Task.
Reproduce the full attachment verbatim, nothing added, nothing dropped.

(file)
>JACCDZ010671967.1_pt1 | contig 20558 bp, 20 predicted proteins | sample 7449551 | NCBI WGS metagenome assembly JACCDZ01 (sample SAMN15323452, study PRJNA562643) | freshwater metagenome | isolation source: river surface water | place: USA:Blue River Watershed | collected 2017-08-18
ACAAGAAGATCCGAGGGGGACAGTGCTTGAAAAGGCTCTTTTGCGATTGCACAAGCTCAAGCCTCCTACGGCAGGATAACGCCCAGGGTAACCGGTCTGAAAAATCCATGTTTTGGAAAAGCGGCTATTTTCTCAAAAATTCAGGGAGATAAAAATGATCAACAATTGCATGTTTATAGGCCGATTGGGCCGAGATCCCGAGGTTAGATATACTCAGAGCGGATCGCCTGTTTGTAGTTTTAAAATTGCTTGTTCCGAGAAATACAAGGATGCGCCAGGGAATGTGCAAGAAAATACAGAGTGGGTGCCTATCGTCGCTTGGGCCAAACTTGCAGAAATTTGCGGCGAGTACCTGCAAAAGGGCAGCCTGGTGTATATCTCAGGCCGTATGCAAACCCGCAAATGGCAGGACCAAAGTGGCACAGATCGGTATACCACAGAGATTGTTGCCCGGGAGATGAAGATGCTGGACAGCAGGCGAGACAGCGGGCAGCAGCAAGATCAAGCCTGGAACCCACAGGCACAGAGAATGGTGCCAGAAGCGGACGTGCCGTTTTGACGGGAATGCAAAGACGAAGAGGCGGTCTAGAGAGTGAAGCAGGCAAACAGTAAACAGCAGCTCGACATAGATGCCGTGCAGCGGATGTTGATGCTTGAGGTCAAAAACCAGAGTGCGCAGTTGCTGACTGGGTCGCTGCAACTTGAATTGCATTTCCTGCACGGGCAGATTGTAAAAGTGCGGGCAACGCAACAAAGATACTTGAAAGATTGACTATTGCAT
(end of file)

>JACCDZ010671967.1_pt1 | contig 20558 bp, 20 predicted proteins | sample 7449551 | NCBI WGS metagenome assembly JACCDZ01 (sample SAMN15323452, study PRJNA562643) | freshwater metagenome | isolation source: river surface water | place: USA:Blue River Watershed | collected 2017-08-18
ACAAGAAGATCCGAGGGGGACAGTGCTTGAAAAGGCTCTTTTGCGATTGCACAAGCTCAAGCCTCCTACGGCAGGATAACGCCCAGGGTAACCGGTCTGAAAAATCCATGTTTTGGAAAAGCGGCTATTTTCTCAAAAATTCAGGGAGATAAAAATGATCAACAATTGCATGTTTATAGGCCGATTGGGCCGAGATCCCGAGGTTAGATATACTCAGAGCGGATCGCCTGTTTGTAGTTTTAAAATTGCTTGTTCCGAGAAATACAAGGATGCGCCAGGGAATGTGCAAGAAAATACAGAGTGGGTGCCTATCGTCGCTTGGGCCAAACTTGCAGAAATTTGCGGCGAGTACCTGCAAAAGGGCAGCCTGGTGTATATCTCAGGCCGTATGCAAACCCGCAAATGGCAGGACCAAAGTGGCACAGATCGGTATACCACAGAGATTGTTGCCCGGGAGATGAAGATGCTGGACAGCAGGCGAGACAGCGGGCAGCAGCAAGATCAAGCCTGGAACCCACAGGCACAGAGAATGGTGCCAGAAGCGGACGTGCCGTTTTGACGGGAATGCAAAGACGAAGAGGCGGTCTAGAGAGTGAAGCAGGCAAACAGTAAACAGCAGCTCGACATAGATGCCGTGCAGCGGATGTTGATGCTTGAGGTCAAAAACCAGAGTGCGCAGTTGCTGACTGGGTCGCTGCAACTTGAATTGCATTTCCTGCACGGGCAGATTGTAAAAGTGCGGGCAACGCAACAAAGATACTTGAAAGATTGACTATTGCAT